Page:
Disclaimer: I received a free review copy of this title from the publisher.
“I won’t play this game. Aliza is your wife, not your servant. You can’t dismiss her and you certainly can’t slip away in the night without telling her. Frankly, I’m a little ashamed to see you try.”
The Greater Lindworm is dead, and Aliza Bentaine and Alistair Daired are happily wed and settled at House Pendragon. But only a couple of weeks into their honeymoon, reality has come calling. The Tekari continue to wreak havoc on the Kingdom of Arle in the aftermath of the Battle of North Fields, and the offers for Alistair and Akarra to take a new contract are mounting. The question of which contract to accept is settled when a desperate messenger from the far north of the kingdom collapses on their doorstep, bringing news of a threat that hunts Idar, and has now begun to claim human victims as well. But as Alistair and Akarra prepare to travel north, Aliza is determined not to be left behind
The second installment in this series follows on Heartstone, which could be best described as Pride and Prejudice with dragons. However, Dragonshadow stands alone, having left the parameters of the original scaffolding story behind. I was curious to see if White would try to pull in another narrative, perhaps using elements of a different Austen story, but Dragonshadow instead delves deeper into the fantasy elements to explore the fallout of the Battle of North Fields. Old, dark things are stirring in Arle, and the lindworms were only the beginning. While humans freely harvest heartstones from the Tekari, they do not take them from the Idar, and wearing the heartstone of a Shani is unthinkable. But meeting some of the Idar, and talking to one Centaur in particular, causes Aliza to beginning thinking about how these distinctions among Arle’s magical creatures arose in the first place.
Many of the supporting characters from Heartstone do not feature in Dragonshadow, as Alistair and Aliza wing north to Castle Selwyn with Akarra. None of Aliza’s sisters make an on page appearance, and nor does Alistair’s sister Julienna feature. I found this a bit disappointing, since I really enjoyed the sibling dynamics in Heartstone, but White highlights other relationships here. I particularly enjoyed the dynamic between Aliza and Akarra. Although Akarra is bonded to Alistair, she accepts Aliza into that bond as an equal, despite her lack of Rider pedigree. More than that, she calls Alistair on his nonsense when his protectiveness borders on infantilizing. It would have been easy to set up a conflict between Aliza and Akarra, but their friendship is much more interesting.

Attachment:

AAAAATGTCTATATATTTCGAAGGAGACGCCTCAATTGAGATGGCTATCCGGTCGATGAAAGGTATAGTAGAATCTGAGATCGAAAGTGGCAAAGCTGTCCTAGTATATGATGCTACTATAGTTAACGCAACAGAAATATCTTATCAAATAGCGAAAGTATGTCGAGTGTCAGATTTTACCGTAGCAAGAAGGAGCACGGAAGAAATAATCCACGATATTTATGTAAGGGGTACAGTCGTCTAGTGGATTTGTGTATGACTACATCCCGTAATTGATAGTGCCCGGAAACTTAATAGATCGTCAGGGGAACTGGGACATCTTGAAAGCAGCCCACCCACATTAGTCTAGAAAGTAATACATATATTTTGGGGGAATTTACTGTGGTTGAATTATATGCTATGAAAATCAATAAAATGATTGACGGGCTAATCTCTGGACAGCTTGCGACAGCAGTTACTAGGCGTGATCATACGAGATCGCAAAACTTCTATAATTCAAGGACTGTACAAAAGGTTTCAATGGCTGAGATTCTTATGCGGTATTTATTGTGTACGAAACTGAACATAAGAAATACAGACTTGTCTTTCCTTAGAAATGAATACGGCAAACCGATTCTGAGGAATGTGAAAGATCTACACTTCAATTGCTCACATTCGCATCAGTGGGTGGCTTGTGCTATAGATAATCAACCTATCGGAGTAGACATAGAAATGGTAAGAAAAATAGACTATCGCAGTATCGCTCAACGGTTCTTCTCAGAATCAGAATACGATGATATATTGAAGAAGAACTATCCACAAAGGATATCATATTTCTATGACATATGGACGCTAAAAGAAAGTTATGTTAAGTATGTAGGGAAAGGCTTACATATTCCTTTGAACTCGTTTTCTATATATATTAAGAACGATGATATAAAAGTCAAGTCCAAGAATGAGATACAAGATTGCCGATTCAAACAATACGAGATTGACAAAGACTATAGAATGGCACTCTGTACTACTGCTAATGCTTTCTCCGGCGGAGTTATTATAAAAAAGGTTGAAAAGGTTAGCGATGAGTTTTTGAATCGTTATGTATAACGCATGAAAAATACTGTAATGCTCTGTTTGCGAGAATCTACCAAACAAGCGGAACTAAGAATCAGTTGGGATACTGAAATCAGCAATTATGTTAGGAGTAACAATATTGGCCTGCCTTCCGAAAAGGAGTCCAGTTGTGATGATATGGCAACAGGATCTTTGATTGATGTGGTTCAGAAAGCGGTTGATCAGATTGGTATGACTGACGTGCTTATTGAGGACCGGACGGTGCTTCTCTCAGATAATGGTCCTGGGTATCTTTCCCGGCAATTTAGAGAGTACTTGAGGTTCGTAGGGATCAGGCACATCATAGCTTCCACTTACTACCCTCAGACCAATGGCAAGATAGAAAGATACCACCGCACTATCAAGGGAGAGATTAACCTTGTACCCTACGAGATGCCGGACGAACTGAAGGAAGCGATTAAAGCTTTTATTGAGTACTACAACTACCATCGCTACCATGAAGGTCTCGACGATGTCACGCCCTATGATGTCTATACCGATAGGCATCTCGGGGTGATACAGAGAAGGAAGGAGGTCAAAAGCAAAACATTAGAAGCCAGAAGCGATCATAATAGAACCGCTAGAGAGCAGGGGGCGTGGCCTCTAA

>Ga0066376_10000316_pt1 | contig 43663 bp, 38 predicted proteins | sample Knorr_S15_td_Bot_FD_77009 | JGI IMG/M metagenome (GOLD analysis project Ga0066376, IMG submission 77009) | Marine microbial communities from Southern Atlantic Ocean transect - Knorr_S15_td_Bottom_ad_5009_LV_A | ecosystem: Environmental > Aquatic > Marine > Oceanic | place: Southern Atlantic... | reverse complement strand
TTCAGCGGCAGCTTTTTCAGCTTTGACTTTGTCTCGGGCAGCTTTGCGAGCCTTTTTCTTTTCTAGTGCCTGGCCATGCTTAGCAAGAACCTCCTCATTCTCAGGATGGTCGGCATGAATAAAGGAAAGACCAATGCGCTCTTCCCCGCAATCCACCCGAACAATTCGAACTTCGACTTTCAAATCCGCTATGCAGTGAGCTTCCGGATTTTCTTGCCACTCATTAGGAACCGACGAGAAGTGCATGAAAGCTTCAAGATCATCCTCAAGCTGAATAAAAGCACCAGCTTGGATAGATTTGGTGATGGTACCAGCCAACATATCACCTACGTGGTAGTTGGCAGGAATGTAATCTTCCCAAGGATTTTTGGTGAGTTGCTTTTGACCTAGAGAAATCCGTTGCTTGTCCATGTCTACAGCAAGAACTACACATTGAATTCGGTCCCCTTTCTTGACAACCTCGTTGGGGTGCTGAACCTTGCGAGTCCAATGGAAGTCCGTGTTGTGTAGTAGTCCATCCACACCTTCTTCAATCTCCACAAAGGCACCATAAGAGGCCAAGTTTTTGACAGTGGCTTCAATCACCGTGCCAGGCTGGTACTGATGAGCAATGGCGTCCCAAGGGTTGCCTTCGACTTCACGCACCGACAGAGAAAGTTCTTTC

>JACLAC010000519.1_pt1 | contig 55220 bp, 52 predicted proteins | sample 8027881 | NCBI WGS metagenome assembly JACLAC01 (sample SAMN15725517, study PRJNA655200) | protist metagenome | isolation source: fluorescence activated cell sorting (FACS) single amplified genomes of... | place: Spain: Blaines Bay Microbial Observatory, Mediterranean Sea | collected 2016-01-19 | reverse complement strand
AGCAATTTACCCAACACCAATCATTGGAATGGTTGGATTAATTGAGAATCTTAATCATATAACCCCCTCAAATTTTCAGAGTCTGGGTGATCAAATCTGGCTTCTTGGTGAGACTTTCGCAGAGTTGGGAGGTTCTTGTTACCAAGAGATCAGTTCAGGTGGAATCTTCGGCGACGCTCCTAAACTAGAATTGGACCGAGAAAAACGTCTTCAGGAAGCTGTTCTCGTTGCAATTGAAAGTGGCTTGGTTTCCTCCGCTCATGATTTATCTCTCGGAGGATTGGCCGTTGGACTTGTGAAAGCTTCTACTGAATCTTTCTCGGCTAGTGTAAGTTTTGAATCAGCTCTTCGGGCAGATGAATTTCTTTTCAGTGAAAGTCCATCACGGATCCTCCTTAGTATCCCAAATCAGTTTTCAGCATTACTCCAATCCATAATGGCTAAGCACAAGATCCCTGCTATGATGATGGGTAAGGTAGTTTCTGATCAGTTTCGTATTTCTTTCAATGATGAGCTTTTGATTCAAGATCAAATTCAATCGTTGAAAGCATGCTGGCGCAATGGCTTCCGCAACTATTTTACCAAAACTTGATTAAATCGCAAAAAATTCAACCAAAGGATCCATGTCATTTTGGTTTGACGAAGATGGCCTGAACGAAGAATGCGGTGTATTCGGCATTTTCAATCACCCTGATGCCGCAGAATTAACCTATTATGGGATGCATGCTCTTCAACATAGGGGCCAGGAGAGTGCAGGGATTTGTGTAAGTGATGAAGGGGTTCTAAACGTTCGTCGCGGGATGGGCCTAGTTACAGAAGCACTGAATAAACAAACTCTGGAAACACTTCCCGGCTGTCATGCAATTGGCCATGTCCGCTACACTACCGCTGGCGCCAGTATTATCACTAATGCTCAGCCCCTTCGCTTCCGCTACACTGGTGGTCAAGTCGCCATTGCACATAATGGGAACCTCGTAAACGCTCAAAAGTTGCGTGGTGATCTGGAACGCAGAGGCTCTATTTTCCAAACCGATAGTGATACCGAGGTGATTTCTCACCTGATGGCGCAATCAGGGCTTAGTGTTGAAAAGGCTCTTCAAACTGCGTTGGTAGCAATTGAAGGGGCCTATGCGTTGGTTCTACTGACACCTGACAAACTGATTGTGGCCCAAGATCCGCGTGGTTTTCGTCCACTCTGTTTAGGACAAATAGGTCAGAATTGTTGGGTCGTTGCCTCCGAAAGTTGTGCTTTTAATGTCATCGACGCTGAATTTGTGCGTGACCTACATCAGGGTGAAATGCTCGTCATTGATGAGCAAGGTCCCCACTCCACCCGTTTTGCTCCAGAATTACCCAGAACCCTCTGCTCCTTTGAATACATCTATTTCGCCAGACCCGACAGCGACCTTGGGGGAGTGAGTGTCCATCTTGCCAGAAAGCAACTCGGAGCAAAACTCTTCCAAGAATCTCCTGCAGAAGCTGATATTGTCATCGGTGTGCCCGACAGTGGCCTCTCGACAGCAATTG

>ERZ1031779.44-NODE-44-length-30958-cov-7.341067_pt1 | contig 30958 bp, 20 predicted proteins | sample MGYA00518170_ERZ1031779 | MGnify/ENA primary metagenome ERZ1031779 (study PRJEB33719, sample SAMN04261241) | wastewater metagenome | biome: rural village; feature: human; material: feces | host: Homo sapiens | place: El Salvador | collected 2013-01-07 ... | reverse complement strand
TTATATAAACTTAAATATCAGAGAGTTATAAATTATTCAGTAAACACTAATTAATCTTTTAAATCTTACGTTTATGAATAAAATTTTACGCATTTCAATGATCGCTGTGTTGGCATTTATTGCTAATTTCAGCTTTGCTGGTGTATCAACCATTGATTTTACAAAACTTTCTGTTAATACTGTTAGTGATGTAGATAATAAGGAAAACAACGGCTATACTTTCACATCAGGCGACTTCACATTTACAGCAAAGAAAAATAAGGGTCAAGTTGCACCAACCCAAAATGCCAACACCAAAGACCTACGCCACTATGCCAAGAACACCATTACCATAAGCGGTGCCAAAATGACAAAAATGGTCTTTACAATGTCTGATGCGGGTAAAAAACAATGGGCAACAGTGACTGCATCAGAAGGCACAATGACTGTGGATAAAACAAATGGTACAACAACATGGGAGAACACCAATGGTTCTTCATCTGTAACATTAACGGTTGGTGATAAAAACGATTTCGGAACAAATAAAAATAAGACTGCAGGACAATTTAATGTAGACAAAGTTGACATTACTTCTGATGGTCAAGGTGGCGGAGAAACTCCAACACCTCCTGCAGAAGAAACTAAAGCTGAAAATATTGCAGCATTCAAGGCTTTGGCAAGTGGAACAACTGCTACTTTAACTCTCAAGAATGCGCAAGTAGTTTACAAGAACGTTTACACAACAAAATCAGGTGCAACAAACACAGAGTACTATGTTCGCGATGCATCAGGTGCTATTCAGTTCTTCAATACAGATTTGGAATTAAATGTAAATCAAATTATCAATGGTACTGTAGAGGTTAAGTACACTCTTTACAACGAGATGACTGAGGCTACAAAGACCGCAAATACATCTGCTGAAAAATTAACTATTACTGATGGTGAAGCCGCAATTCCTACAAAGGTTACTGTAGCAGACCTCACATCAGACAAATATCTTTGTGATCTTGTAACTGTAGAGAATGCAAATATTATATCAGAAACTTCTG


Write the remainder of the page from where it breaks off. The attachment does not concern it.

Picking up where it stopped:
This final point is a bit spoilery, but also falls into the category of content warnings. Over the course of the story, Aliza discovers, and then loses, a very early pregnancy. It’s rare to see miscarriage depicted in a fantasy novel at all, let alone sensitively handled. I was a bit worried that it would be used as a destructive plot point for Alistair, who would blame either himself or Aliza for killing their child by allowing her to accompany him on the contract, but fortunately White does not take the story down that road. Instead, Aliza is surrounded by empathetic and supportive women from Castle Selwyn, some of whom have known loss of their own.
In order to live happily ever after, Aliza knows she needs to figure out how she will walk the line between the traditions of the dragon riders, and staying true to her own heart. As Lady Daired, new expectations threaten to hem her in at every turn, but she is determined to forge her own path, and set her own terms for what it means to be a Rider’s wife. Sequels with newly married characters often find an excuse to separate them in order to add tension to the plot, but Dragonshadow stands out by having Aliza and Alistair face the difficulties together, weathering their first disagreements as newlyweds. I look forward to the Daireds’ further adventures in Flamebringer.